In the next couple of weeks I re-commence my face-to-face university education. This time in a Graduate Diploma in Learning and Teaching in order to become a high school teacher. As it’s less than two weeks from the start of term, the materials for the courses are now becoming ready. The following is an ad hoc collection of thoughts and experiences as I try to get an overview of the material and the term ahead.
Google being ruined?
Theoretically the institution is moving to Google Apps for Education for students. So the horrendous student email system originally being used is being replaced by gmail. It shall be interesting to see how the Google applications can be ruined by an institutional implementation.
Interesting to note that single-sign on still does not work for all applications. In this case getting the course profiles – the document serves as the “contract” between university and student – system requires another login.
Portals, timetables and ical
So there is a new look portal intended to bring everything into one place, to make life easier for students. However, it is still missing some fundamental elements. For example, a personalised class timetable, as I’ve complained about before.
There is a calendar in this new portal. Ahh, it’s Google calendar. But it’s not pre-populated with anything. I’m currently looking through the course profiles at the assessment. Slowly building up a calendar of due dates, wouldn’t it be nice if this could be done automatically? After all the institution has the due dates in a database, it knows which courses I’m enrolled in. At the very least, the ability to download an ical file or similar to import might be nice.
The absence of this sort of thing, especially if it remains absent in the long term, is another example of the problems facing institutional systems touched on briefly in the post around open source LMS. The IT folk at this institution are focused on package provision, not on the user. They will provide the calendar, but joining together two separate systems is not something they – or the applications – will do automatically.
Personal versus institutional
The other problem I face, is that I already have a gmail account, I already have a google calendar. I don’t want the institution to provide me with another gmail account and another google calendar. I want it to work with what I have. Ahh, there’s the Google docs link, I already use that.
Come on guys, catch up with the world.
Here’s an example. With the old student email systems – a web-based interface – the institution actually modified the system to remove the capability for students to forward email. So, instead of having the email all come nicely to the one place, I had another place to check.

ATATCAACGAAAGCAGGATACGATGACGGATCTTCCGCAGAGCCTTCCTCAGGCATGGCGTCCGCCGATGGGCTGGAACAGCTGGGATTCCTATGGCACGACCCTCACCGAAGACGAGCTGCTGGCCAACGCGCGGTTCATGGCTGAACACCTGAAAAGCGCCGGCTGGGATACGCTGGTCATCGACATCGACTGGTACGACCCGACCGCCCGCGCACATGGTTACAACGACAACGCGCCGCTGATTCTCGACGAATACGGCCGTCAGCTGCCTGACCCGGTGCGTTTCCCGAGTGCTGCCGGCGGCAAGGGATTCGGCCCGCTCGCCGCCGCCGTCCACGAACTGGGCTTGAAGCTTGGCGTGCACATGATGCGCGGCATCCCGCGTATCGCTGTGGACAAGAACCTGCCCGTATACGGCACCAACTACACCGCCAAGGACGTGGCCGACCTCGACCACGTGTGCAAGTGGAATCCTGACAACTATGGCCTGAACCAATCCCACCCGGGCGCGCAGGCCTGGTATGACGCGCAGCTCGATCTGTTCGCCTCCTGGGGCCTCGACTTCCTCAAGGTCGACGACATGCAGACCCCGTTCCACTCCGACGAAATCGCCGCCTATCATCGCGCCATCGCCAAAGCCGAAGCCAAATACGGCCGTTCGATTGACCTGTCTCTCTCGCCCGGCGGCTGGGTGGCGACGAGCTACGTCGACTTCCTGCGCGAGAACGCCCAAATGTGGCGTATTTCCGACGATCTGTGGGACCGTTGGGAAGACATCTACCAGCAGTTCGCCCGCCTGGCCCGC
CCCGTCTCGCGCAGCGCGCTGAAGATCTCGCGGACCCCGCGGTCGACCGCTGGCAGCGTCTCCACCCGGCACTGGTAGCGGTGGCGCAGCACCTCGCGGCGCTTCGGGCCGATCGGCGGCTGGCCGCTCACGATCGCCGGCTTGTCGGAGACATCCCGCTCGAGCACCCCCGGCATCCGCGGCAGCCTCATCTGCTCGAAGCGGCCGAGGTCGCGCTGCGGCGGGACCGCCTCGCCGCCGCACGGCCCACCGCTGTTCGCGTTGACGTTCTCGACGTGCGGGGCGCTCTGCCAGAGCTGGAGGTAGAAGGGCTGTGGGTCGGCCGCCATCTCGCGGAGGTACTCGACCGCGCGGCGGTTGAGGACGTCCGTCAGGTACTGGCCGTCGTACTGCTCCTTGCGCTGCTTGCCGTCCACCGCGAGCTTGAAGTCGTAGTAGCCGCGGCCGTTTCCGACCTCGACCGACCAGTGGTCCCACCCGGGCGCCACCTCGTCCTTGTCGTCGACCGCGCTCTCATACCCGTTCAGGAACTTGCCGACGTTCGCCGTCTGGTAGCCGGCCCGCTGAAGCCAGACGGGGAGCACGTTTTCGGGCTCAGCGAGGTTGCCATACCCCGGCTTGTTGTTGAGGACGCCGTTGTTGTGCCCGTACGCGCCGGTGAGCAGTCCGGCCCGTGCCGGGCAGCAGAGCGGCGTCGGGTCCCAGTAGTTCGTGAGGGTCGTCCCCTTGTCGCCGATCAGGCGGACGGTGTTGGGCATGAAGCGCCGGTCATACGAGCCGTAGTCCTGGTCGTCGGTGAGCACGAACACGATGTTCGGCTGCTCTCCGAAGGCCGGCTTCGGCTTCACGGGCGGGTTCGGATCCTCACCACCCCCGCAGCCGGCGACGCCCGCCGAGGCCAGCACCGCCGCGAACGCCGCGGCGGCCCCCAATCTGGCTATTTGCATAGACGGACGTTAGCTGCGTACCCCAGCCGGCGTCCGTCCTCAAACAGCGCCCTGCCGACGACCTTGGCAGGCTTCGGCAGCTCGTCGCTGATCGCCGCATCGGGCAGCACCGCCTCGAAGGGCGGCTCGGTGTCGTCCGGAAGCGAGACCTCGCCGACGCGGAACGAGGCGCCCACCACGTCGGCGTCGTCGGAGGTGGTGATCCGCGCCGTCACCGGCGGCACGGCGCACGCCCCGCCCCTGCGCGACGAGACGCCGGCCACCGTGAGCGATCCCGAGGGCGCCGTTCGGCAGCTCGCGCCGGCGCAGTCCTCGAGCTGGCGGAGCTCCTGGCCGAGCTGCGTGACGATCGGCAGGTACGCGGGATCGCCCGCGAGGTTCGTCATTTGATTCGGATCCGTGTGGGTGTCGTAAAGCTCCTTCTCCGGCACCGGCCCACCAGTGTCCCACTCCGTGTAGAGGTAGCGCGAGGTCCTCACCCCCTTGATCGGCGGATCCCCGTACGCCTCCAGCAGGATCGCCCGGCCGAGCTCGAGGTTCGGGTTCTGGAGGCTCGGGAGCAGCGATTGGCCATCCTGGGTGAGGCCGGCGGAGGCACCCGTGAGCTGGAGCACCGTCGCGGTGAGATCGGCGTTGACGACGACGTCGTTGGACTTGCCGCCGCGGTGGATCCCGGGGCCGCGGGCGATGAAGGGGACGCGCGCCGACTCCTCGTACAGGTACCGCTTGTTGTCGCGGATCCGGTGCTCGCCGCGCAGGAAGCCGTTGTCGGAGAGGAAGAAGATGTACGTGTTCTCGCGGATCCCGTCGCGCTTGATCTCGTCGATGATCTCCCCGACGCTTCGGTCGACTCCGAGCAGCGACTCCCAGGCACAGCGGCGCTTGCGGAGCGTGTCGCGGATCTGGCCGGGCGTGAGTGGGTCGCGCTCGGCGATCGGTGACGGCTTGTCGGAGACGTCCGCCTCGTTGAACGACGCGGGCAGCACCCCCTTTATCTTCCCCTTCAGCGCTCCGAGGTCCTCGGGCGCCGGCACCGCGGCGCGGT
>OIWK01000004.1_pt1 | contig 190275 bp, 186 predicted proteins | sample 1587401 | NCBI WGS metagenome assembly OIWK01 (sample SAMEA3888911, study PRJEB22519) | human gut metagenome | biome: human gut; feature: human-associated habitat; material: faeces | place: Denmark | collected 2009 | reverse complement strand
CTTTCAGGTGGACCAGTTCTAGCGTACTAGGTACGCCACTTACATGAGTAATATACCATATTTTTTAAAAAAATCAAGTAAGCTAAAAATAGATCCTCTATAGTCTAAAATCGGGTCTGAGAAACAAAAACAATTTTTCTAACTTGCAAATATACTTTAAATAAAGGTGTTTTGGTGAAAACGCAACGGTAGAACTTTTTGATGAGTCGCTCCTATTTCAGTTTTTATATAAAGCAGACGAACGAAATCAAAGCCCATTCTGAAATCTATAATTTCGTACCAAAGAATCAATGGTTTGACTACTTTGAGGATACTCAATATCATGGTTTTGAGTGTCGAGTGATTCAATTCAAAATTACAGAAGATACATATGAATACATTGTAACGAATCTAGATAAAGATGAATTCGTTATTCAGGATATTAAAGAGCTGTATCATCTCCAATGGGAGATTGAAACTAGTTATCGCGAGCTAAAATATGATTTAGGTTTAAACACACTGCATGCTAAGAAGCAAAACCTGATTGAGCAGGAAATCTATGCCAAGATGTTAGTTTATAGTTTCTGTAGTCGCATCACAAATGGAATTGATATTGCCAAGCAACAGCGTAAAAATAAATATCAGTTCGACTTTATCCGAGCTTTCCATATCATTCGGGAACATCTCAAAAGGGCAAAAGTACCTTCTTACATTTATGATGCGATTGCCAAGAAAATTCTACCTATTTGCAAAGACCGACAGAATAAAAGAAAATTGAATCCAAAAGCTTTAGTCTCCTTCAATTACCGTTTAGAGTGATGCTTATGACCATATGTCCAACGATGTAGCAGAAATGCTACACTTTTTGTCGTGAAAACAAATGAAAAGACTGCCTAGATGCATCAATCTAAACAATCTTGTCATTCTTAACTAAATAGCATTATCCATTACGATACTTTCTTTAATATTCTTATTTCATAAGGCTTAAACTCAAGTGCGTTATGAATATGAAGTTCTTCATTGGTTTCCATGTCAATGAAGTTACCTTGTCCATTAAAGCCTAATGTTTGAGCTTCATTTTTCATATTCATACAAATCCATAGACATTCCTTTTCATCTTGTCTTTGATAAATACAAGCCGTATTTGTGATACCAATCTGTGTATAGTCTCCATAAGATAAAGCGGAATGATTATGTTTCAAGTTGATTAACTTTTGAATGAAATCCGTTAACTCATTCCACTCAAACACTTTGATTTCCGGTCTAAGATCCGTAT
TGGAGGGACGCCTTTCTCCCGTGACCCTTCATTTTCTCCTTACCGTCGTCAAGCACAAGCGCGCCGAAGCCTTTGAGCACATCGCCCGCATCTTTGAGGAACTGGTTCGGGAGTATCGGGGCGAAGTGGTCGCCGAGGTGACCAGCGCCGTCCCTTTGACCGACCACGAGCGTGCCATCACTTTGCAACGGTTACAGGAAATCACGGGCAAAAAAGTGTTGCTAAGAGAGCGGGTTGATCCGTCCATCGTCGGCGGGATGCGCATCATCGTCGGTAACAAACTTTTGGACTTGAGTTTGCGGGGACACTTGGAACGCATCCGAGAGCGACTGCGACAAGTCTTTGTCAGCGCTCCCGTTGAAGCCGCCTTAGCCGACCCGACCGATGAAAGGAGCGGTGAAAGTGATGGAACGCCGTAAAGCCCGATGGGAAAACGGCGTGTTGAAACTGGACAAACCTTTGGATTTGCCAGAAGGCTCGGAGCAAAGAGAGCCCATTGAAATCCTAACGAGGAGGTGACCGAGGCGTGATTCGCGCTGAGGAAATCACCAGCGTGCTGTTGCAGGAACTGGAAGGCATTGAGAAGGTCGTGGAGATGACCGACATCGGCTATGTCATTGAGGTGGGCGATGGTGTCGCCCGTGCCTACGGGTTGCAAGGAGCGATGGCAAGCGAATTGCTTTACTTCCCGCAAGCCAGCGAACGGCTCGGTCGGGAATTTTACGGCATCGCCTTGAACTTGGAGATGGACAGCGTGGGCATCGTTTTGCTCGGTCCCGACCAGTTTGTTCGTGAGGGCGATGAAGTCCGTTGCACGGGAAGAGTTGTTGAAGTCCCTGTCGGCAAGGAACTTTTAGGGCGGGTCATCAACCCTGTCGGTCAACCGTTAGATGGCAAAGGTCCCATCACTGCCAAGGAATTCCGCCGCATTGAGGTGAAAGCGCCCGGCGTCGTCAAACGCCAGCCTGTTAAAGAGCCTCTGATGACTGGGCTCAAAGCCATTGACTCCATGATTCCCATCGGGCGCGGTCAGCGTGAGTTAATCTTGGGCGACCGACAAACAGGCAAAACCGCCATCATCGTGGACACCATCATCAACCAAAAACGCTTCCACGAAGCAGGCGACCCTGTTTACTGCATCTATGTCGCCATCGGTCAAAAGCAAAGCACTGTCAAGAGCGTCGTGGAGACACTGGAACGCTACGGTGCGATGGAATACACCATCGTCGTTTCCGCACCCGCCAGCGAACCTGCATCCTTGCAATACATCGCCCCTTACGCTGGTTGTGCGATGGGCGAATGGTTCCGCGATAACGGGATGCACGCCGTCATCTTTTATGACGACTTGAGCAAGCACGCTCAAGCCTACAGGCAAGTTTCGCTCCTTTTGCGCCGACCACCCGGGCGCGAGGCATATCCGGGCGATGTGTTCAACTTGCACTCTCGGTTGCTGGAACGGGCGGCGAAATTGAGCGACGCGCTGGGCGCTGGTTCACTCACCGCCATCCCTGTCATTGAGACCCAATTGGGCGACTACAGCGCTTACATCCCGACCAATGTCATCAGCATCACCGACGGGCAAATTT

So, can I automatically forward my new institutional gmail account? Yes, I can. It’s baked into gmail and I imagine they couldn’t convince (or pay) Google to remove it. Ahh, it’s also pop enabled, so I can bring it all into the one place (I use Thunderbird as an email client). Ahh, but will the screw around with hostnames, single signon get in the way? Yes, it appears like it does. Should I ask?
Bugger it, forwarding works. Will stick with that.
Of course, my decision here is another example of why institutional systems don’t improve. In the absence of anyone not complaining about the ability to use POP/IMAP the institutional IT folk will claim that there is no need for it, no-one wants it. It never occurs to them that people are smart enough (or cynical enough) to understand the futility of asking.
Of course, it now appears that forwarding may also not work. Actually, I just had to wait. It’s working now.
Bulk email to students
Oh dear, the uni is trying to increase response rates on student evaluation by bulk email to students from the institutional leader. At the very least you could limit this to students actually enrolled in the term. i.e. I was not enrolled in any courses during T3, 2010.
By course the assignments are
- Course 1
- 40% – 10 “investigations” – 2000 words equivalent.
- 60% – 3000 word report, a range of supporting activity.
- Course 2
- 20% – Learning design brief, 1000 words – essentially a reflective blog (on first skim).
- 40% – Blog including 1600 word reflective synopsis.
Oh dear, you have to upload your blog url via a Word document into Moodle. Have these folk not heard of BIM? It’s even installed.
- 40% – 2000 words – a learning design?
- Course 3
- 50% – Lessons plans, implementation and critical de-construction – 23 May
- 50% – Unit of work and evaluation – 6 June
- Course 4
- 50% – 2000 words report – 21 April
- 50% – 2000 word report – 26 May